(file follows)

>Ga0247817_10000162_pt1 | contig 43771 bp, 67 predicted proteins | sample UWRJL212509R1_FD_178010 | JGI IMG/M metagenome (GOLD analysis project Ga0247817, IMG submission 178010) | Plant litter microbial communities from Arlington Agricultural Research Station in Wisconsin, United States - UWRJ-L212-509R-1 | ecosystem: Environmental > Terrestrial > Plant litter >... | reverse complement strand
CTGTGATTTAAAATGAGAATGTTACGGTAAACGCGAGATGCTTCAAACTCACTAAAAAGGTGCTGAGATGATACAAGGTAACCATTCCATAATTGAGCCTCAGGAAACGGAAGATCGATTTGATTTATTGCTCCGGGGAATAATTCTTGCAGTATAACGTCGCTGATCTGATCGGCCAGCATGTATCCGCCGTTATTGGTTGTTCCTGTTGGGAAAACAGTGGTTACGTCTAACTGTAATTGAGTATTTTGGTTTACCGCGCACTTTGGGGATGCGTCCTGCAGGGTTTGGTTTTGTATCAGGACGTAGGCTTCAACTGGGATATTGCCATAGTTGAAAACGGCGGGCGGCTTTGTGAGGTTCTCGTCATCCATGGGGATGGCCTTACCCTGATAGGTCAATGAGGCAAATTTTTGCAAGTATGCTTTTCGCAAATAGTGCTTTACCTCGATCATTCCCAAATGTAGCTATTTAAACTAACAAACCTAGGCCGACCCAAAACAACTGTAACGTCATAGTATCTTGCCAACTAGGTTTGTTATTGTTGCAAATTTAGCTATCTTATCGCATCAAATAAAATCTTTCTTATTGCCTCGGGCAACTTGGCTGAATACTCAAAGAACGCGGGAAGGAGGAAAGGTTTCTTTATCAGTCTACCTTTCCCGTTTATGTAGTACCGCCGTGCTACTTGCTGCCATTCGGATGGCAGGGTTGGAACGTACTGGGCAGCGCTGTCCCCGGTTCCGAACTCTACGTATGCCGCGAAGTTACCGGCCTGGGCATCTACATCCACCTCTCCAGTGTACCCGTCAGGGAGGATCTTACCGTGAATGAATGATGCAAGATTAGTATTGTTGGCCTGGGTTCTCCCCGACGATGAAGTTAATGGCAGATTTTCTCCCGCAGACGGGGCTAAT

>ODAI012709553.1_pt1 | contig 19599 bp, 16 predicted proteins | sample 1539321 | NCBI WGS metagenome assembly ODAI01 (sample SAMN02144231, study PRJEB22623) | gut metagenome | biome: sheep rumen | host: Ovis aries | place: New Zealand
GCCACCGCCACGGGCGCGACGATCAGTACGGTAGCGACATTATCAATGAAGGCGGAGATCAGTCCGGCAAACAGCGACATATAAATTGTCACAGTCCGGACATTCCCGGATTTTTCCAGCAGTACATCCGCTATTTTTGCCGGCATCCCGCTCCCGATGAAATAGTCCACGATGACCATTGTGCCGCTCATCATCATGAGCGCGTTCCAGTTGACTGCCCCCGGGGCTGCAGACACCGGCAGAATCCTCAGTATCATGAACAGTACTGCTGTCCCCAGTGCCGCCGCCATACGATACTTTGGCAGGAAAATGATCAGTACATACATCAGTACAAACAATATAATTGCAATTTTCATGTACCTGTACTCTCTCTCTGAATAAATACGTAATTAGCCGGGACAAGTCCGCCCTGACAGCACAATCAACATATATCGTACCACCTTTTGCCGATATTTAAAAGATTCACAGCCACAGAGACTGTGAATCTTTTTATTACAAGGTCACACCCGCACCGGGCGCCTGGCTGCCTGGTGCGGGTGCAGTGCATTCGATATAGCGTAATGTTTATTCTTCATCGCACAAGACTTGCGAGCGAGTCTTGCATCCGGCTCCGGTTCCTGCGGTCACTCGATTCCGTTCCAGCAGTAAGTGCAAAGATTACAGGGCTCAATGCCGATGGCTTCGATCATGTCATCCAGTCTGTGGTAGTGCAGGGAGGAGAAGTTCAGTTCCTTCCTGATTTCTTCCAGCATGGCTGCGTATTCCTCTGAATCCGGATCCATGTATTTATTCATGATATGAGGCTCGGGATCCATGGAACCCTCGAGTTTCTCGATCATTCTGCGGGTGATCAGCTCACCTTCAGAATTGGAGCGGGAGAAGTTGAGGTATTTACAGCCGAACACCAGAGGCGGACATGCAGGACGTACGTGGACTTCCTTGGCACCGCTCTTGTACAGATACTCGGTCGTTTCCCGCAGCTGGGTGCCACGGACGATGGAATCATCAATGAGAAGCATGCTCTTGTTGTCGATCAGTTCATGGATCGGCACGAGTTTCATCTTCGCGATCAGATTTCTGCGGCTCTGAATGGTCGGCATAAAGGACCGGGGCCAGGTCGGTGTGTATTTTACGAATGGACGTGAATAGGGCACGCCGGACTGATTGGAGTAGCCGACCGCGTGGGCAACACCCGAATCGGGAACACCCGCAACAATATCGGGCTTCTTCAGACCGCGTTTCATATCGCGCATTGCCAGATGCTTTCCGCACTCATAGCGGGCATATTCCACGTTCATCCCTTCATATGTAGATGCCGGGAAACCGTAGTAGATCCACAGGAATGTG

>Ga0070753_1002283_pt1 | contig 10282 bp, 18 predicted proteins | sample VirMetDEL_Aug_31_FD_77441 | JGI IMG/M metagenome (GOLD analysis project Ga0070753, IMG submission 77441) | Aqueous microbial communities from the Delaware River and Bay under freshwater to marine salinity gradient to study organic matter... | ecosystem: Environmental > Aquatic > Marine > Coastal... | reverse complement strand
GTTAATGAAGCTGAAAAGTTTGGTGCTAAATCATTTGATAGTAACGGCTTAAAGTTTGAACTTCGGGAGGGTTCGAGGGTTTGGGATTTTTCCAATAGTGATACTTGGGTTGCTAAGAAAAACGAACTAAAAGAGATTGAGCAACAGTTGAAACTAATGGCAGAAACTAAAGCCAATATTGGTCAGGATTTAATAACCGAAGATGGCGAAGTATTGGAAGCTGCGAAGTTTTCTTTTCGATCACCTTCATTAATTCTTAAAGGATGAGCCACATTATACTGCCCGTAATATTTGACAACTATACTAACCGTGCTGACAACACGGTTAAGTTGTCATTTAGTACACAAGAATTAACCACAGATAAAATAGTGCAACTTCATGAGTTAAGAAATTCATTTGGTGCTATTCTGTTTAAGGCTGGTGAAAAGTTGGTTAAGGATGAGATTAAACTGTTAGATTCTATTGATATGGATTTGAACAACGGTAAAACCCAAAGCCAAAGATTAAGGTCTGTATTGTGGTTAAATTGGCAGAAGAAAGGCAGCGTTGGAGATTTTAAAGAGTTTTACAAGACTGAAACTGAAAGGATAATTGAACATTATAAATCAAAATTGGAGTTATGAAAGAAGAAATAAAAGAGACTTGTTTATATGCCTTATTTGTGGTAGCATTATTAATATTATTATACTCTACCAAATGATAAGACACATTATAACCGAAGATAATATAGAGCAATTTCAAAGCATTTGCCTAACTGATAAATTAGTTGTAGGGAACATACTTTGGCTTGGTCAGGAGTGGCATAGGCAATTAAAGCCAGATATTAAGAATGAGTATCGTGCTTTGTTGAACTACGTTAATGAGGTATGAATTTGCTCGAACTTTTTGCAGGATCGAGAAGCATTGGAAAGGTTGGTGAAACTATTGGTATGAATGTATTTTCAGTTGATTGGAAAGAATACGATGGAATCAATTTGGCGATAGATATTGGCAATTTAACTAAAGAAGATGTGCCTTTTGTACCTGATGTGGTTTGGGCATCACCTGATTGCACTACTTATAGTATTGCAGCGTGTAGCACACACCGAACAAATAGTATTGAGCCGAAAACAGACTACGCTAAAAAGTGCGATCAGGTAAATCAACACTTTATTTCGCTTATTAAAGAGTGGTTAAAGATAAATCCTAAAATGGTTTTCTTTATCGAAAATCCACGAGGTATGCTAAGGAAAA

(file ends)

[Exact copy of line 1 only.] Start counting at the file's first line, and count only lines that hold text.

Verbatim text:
>Ga0247817_10000162_pt1 | contig 43771 bp, 67 predicted proteins | sample UWRJL212509R1_FD_178010 | JGI IMG/M metagenome (GOLD analysis project Ga0247817, IMG submission 178010) | Plant litter microbial communities from Arlington Agricultural Research Station in Wisconsin, United States - UWRJ-L212-509R-1 | ecosystem: Environmental > Terrestrial > Plant litter >... | reverse complement strand